Therefore, on this Trinity Sunday, we are not so much concerned with the mystery of the Trinity, though mysteries are part of our religion. Rather we are focusing on the qualities of God as our friend: his love and faithfulness, his caring and sharing. If indeed we are created in the image of such a God and baptized into his family, then we must reflect in our lives the same qualities of friendship in our relationship with each other. In fact, we do reflect, in some way, these qualities in the liturgy. Our liturgy may be full of ceremonies but for any friendship to grow, it needs to be surrounded also with ceremonies and not crushed into corners. Think about what happens in liturgy. A group of clergy and laity come moving into the assembly. The people sing and then the choir sings and then the president sings; the president prays, and then all the clergy join in and then all the people join. A lay person reads and then we sing and another lay person reads and then the cantor sings and then the preacher preaches and we listen and respond. Thus, we all are relating and responding back and forth as friends of the same family in the very image of the life of the Trinity. Indeed, our liturgy is a ritual of friendship.
But what we reflect in the liturgy as the very image of the life of the Trinity ought to be seen in our relationship with one another in our daily life. In our families, in marriage, in parenting, in our work and play, the very nature of God as a loving, caring and sharing friend must come through. Our love and care have also to reach out even beyond our families and close groups. When we see human society trying to build peace by preparing for war, when we see our fellow human beings living on the streets and eating out of rubbish bins, when we see pain, illness and sufferings, we need to get into the life of the Trinity, that life of friendship of which we have a foretaste as we gather here for the liturgy. That is the way we can be the manifestation and active agents of the Holy Trinity here and now. Trinity may be a riddle wrapped in a mystery, but there is a key and that is friendship, which cannot only unravel the mystery a little, but also help to create a friendly world.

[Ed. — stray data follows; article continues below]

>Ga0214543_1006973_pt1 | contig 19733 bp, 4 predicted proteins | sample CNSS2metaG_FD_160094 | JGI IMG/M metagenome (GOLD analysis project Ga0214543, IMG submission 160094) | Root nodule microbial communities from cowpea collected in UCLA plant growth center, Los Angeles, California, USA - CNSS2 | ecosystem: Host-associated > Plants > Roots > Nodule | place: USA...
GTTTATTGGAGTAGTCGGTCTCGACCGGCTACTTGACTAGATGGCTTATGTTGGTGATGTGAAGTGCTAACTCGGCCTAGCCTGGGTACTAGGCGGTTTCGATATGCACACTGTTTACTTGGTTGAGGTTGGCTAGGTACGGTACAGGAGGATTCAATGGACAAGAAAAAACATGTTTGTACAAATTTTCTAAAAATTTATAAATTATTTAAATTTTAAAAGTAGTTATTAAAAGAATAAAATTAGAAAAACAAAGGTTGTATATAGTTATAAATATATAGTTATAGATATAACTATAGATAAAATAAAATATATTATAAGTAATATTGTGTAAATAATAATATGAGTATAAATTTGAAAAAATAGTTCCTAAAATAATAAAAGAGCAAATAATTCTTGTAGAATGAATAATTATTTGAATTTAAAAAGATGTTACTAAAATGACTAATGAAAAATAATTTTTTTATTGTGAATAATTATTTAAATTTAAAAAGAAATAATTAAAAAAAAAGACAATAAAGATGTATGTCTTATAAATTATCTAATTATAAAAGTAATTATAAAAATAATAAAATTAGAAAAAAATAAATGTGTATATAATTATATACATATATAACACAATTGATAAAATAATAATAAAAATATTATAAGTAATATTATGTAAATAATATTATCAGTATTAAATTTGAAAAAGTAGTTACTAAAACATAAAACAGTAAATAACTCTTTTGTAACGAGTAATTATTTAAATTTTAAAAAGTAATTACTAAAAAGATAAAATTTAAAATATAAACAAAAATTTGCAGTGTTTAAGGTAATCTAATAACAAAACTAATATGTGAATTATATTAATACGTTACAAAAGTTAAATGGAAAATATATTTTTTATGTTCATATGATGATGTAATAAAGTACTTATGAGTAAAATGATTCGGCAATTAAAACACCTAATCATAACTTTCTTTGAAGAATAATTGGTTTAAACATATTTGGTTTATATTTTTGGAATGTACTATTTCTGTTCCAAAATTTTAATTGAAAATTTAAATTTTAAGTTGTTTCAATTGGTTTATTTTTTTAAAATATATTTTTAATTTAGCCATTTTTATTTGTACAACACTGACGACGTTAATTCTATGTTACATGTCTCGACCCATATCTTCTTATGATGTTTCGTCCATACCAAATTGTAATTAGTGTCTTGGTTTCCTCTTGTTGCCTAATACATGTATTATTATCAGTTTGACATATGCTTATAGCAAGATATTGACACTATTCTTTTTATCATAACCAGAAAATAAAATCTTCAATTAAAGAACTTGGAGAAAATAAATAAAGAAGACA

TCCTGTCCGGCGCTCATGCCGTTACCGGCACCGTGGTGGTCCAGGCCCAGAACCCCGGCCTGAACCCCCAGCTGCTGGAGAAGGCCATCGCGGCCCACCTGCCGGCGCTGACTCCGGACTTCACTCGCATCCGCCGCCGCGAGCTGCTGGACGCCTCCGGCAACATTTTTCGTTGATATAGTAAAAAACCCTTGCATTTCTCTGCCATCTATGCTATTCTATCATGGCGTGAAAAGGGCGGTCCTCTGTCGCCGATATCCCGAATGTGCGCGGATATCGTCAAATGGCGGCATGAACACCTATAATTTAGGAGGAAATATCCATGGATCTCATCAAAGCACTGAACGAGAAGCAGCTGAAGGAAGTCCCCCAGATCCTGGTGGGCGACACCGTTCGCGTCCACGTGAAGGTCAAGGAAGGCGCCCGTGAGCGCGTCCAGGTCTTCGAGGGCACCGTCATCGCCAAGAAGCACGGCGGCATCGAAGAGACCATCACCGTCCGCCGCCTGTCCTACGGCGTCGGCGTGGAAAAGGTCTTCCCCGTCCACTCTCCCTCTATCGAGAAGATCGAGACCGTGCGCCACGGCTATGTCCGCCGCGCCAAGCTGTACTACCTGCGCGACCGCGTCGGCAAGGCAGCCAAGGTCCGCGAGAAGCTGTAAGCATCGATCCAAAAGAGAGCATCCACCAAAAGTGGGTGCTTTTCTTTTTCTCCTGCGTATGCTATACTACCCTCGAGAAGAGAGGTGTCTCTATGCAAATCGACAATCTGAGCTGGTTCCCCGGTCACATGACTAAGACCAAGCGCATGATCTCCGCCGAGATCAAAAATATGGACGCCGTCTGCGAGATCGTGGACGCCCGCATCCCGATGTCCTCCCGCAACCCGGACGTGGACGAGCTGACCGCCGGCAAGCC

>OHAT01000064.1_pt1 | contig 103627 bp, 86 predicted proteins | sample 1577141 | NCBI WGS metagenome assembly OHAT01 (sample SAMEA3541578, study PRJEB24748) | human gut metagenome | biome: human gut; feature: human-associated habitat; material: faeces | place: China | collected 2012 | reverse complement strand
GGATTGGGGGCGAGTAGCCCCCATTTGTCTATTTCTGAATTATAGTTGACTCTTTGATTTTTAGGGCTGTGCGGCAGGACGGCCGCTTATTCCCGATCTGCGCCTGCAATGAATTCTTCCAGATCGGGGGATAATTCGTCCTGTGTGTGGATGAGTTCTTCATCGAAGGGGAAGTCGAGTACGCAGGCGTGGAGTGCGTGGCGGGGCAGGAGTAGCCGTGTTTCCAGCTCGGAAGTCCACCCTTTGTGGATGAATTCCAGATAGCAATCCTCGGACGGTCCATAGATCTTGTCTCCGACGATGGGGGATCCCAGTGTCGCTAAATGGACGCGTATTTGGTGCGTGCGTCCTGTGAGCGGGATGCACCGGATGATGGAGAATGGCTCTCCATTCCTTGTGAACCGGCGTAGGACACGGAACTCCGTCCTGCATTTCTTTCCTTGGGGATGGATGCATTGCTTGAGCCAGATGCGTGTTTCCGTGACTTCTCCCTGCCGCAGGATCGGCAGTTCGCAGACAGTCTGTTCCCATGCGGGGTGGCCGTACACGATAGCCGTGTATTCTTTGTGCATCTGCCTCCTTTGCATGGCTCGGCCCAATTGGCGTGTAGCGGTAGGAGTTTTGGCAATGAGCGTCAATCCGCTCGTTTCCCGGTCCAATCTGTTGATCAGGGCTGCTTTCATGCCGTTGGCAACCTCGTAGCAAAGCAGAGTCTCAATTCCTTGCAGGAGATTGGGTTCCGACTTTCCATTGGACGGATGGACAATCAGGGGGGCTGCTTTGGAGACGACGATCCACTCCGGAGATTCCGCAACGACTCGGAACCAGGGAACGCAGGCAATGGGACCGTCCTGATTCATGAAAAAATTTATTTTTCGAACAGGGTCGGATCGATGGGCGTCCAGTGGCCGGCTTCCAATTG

Readings: Acts 2:1-11; 1 Cor 12:3-7, 12-13; Jn 20:19-23.
We rejoice today, because the feast of Pentecost reminds us of the gentle and explosive power of the Holy Spirit when it blows like wind. At times it blows gently. When fear rises in us while sick and old because we are not sure whether anybody will care for us in time to come, when hopelessness grows in many of us who are young because we are afraid whether we will find any job, when anger is deep in many of the depraved and poor among u because we see the rich growing richer, when apathy leads some of us to dependence on alcohol and drugs as the easiest way to cope, the Spirit can bring calm and quiet to our troubled hearts. But the Spirit of God does not blow always gently. In fact, at Pentecost, he “came from heaven like the rush of a mighty wind” (Acts 2:2). Since then, the same mighty Spirit has been known to blow down great but corrupt institutions or to burn to ashes gigantic but unjust social systems.
We rejoice today because Pentecost reminds us of the consuming and unifying power of the Spirit when he burns as fire. At Pentecost, he came “as tongues of fire” (Acts 2:3) and he consumed the hearts of the disciples so powerfully that he drove them out of Jerusalem, scattering them like seeds all over the earth, filling them with words which changed many lives, but which eventually got almost every one of them killed. The Spirit of God is a unifying fire as well. At Pentecost, those who received the Spirit spoke foreign languages and were understood by all, thus signaling the arrival of the Spirit to unite all people of God, which he continues to do even today through our baptism. As St. Paul says, “It was by one Spirit that all of us, whether Jew or Greek, slave or free, were baptized into one body” (1 Cor 12:13). We also rejoice for this world. Because of the presence of the Spirit in the world, the separated members of the human race will one day be restored to unity, like the limbs of a single body, by being joined to Christ, their common head.
We rejoice today because the feast of Pentecost reminds us of the cleansing and life-giving power of the Holy Spirit when he flows like water. Referring to the Spirit, Jesus said,” If anyone is thirsty, let him come to me and drink. Whoever believes in me, rivers of living water shall flow from his heart” (Jn 7:37-38). We are washed clean and brought back to life by the water of baptism. It is not the water itself that does them, but the Holy Spirit who is in and with the water, and faith. Water by itself is an ambiguous symbol, bringing to mind both rain and flood, drinking and drowning. It is the Spirit holding baby in the water that transforms it for him or her, into cleaning and life-giving water. Without the holding, the water would drown us. So, even though our hearts may have become arid, we can still find a river of living water in it, because of the presence of the Spirit in it.